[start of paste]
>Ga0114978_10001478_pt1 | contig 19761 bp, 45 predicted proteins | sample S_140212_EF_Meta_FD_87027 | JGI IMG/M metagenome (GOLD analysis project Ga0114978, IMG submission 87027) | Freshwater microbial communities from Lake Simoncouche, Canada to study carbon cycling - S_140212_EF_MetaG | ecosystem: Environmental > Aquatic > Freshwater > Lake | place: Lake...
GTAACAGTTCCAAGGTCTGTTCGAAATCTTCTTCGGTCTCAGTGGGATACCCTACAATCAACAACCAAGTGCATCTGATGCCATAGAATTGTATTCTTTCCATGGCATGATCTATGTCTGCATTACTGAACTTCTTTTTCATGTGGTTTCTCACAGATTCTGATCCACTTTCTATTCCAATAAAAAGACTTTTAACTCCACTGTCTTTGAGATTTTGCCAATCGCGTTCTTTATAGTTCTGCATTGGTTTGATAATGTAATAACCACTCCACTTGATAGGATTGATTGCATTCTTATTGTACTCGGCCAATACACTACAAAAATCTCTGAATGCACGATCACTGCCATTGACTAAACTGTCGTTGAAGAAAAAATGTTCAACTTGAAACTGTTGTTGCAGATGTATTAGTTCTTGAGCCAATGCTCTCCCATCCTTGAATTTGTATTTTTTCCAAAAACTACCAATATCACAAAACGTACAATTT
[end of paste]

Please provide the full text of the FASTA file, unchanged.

>Ga0114978_10001478_pt1 | contig 19761 bp, 45 predicted proteins | sample S_140212_EF_Meta_FD_87027 | JGI IMG/M metagenome (GOLD analysis project Ga0114978, IMG submission 87027) | Freshwater microbial communities from Lake Simoncouche, Canada to study carbon cycling - S_140212_EF_MetaG | ecosystem: Environmental > Aquatic > Freshwater > Lake | place: Lake...
GTAACAGTTCCAAGGTCTGTTCGAAATCTTCTTCGGTCTCAGTGGGATACCCTACAATCAACAACCAAGTGCATCTGATGCCATAGAATTGTATTCTTTCCATGGCATGATCTATGTCTGCATTACTGAACTTCTTTTTCATGTGGTTTCTCACAGATTCTGATCCACTTTCTATTCCAATAAAAAGACTTTTAACTCCACTGTCTTTGAGATTTTGCCAATCGCGTTCTTTATAGTTCTGCATTGGTTTGATAATGTAATAACCACTCCACTTGATAGGATTGATTGCATTCTTATTGTACTCGGCCAATACACTACAAAAATCTCTGAATGCACGATCACTGCCATTGACTAAACTGTCGTTGAAGAAAAAATGTTCAACTTGAAACTGTTGTTGCAGATGTATTAGTTCTTGAGCCAATGCTCTCCCATCCTTGAATTTGTATTTTTTCCAAAAACTACCAATATCACAAAACGTACAATTT